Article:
I found myself in a heated discussion with my house-mate when she opened the door to a postman delivering a large parcel from Urban Outfitters with my name on, for the second time this week. She proceeded to tell me off, in a rather patronising tone, about the detrimental impacts my fast-fashion habits are having on the environment. Her passionate reaction inspired me to think about the effect this attitude is having on fashion brands in 2020.
This is something that has crossed my mind before when I watched “Fashion’s Dirty Secrets” in 2018, a documentary by my idol journalist Stacey Dooley, where she reveals the shocking environmental impact caused by fast-fashion. I remember being absolutely gobsmacked as she revealed how the once Aral sea, now dry desert land, has been completely ruined by the garment industry. Should we be concerned for our own parks and greenery?
Did you know that according to a 2019 study conducted by Oxfam, new clothes bought in the UK produce more carbon emissions per minute than driving a car around the world six times.
I took to Twitter to see what others were saying about this issue by searching #fastfashion. An array of angry tweets popped up on my laptop screen and I was shocked to see the sheer amount of discussion being created around the fast-fashion impacts on the environment. Surprisingly, about 90% of tweets with this hashtag were relating to the negative impacts on the environment, rather than celebrating the new season of clothes we have just entered, which I expected to see.
With more bloggers and social media users coming together to raise awareness of this issue, it left me thinking, is there a future for the favourite fast-fashion brands that we all know and love.
Having always been interested in the public relations behind fashion, I was keen to find out what PR teams are doing to combat this issue and maintain a good rep for the brands we love. I interviewed PR intern Ruby Mortimer, from Urban Outfitters London, to tell me whether she thinks there has been an increased pressure to promote an eco-friendly face of Urban Outfitters and how the PR team are doing their best to tackle this issue and maintain a good reputation.
“There has definitely been an increase of talk about how sustainable fashion is and how damaging fast fashion is, due to people becoming increasingly worried about the current ecological crisis. Groups like Extinction Rebellion I would say have definitely acted as a catalyst in reinstating how important it is for us to take immediate action to make changes to the way we purchase and what types of brands we purchase from. I think there’s a lot more information about how bad the fashion industry is now, which has helped discussions to start. Things like social media, documentaries and news articles have increased the negative discussions being made and have definitely became a threat to fast-fashion brands, so we have had to modify our marketing and PR stance.”
“Unlike other fast-fashion brands, Urban Outfitters have a heritage of being based on vintage clothes, so when the stores first opened in the US it originally supplied vintage clothes and remade clothing, so sustainability has always been a key part of UO. We have the ‘urban renewal’ range where all clothing from that line is made using old fabrics, some of the clothing is one of a kind too. This is something that UO is very proud of and we use this in our marketing and PR work. I know the Urban Outfitters are constantly trying to expand this range and supply a lot more vintage products instead of constantly creating new garments which is good and definitely gives us an advantage, over less sustainable brands, of maintaining a good reputation.”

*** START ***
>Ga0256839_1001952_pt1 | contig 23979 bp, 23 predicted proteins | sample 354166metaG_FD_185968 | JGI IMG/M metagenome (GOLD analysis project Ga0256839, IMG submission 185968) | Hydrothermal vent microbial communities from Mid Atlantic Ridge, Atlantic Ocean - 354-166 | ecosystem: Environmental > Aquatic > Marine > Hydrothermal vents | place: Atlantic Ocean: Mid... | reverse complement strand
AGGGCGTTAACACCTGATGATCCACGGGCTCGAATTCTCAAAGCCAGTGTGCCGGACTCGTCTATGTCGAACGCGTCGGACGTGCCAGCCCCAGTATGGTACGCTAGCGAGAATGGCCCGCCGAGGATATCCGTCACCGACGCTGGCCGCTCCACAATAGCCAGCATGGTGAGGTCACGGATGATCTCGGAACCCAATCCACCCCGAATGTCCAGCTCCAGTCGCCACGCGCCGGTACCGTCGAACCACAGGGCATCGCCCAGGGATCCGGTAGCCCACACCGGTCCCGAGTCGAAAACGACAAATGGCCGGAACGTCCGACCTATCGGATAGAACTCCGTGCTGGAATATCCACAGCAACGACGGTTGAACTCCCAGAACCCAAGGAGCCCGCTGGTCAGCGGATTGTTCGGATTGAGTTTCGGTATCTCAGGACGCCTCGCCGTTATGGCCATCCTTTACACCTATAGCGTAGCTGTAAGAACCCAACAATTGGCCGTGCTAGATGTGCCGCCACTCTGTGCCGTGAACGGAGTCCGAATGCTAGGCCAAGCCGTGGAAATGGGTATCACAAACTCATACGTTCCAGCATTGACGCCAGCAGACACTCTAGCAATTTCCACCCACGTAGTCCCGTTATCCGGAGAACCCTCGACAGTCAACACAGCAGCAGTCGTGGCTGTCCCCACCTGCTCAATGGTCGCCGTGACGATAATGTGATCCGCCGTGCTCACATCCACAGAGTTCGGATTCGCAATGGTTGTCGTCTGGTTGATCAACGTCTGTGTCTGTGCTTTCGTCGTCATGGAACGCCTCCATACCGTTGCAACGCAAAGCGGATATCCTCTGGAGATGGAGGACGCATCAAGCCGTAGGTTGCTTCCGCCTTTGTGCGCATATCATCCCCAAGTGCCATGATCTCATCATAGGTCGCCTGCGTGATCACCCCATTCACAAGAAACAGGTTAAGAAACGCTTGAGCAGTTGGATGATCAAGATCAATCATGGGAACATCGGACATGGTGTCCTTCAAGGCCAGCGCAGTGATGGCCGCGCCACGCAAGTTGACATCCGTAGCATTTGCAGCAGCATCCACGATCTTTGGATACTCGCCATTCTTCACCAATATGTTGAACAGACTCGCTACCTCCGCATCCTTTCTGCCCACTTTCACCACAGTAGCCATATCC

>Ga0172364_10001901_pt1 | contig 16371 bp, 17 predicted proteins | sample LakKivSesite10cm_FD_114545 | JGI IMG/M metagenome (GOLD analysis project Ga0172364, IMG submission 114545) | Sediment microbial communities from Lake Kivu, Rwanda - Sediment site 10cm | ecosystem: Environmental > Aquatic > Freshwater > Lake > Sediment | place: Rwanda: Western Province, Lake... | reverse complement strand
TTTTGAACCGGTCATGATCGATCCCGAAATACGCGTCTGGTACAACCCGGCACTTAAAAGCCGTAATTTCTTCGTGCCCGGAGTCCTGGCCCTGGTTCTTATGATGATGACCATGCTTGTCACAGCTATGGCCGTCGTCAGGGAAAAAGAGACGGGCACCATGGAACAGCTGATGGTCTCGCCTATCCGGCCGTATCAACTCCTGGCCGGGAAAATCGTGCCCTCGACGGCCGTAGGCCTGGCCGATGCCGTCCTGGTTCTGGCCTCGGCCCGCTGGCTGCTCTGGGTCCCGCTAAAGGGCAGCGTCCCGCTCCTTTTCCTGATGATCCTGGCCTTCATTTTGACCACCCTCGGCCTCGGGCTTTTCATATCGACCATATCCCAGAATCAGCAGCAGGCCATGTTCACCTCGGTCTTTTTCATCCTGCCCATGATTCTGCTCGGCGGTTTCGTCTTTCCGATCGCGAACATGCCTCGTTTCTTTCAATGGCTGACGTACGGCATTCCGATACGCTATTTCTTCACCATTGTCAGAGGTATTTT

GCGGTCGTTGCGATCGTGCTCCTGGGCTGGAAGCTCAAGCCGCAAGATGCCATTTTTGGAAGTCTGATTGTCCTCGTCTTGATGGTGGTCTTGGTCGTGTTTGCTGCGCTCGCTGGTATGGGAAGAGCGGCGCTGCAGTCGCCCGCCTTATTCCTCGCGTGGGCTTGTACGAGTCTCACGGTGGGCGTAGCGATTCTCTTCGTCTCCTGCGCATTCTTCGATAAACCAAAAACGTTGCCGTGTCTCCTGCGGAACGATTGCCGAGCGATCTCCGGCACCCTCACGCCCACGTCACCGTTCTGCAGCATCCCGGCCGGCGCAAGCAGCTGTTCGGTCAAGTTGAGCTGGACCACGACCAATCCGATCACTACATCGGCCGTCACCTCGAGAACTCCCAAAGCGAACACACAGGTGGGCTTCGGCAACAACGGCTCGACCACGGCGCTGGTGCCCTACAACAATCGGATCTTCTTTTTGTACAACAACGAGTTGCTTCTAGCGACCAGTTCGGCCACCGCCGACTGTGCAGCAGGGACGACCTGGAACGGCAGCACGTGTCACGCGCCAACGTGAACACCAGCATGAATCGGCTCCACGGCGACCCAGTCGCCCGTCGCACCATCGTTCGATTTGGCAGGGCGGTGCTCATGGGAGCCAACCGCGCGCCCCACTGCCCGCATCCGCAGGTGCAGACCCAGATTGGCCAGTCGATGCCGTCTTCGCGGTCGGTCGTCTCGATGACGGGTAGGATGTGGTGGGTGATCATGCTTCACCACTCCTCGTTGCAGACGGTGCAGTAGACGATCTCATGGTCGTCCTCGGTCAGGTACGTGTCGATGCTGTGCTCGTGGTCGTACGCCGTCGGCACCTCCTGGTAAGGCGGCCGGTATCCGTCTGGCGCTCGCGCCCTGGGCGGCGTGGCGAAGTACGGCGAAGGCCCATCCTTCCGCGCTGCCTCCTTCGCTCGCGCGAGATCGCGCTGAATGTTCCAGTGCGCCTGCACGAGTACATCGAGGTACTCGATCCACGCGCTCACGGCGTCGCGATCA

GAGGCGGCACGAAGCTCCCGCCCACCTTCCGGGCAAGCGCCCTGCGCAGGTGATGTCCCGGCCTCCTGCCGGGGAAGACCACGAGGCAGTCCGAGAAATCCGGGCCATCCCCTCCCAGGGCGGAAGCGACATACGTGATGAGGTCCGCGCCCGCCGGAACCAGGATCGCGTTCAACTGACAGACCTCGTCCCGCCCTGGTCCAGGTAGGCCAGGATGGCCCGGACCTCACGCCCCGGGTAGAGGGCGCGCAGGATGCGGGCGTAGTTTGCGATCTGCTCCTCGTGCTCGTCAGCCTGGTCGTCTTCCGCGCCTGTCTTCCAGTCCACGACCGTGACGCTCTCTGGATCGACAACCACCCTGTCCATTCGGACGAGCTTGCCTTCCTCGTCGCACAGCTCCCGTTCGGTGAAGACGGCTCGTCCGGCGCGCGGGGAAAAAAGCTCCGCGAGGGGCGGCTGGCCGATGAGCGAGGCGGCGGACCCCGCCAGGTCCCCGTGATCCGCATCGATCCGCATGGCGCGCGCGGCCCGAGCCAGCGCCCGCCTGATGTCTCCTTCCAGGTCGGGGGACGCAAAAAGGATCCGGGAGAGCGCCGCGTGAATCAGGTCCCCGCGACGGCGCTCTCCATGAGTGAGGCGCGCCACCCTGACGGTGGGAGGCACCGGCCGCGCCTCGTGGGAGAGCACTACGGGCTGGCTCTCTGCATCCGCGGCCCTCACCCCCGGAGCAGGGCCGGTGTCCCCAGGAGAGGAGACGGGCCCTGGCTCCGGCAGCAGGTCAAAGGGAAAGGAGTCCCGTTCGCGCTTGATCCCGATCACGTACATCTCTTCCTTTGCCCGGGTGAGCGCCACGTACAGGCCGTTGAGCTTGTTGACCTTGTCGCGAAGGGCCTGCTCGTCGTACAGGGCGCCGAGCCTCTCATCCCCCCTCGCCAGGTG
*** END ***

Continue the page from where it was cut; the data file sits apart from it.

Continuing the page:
I asked, with a fearful tone, what she thinks this means for the future of UO and how her public relations team are battling this new threat.
“I think that the main thing for urban is to make sure they are transparent and the way they communicate with their customers is clear and concise, and by doing so they can keep customers happy and they can know they can purchase from urban and not feel guilty in terms of the carbon footprint of that item of clothing. I think overall in PR it is really hard for all fashion brands, because all brands are scared of being accused of green-washing. Like I mentioned before, UO are definitely at an advantage because of their vintage heritage, and this is something the public relations team uses as a foundation for most marketing and advertising strategies to maintain a sustainable, eco-friendly reputation.”
Like Urban Outfitters ‘urban renewal’ brand, many other fashion brands are choosing to use vintage clothes as a way of keeping up with the pressure from worried eco-friendly fashionistas and I have seen a change in advertising stance, to focus more on vintage and sustainable clothing.
Since becoming more aware of how my actions are affecting the planet, I have made a conscious effort to change my fashion habits when possible. I now try to buy most of my clothes from vintage or charity stores so that the clothes that have been made years earlier are being recycled. However, breaking habits I have had since I was young enough to spell online shopping is difficult, and I sometimes find the generous Topshop and Zara sales just too tempting.
Being someone who recycles, has cut down on plastic and meat intake, my fast-fashion habits are something that I am just not willing to say goodbye to, however cutting down when necessary is a step in the right direction. If we all try to limit our fast-fashion habits and #govintage where possible, we might all be able to make a difference to the planet and save our leafy parks.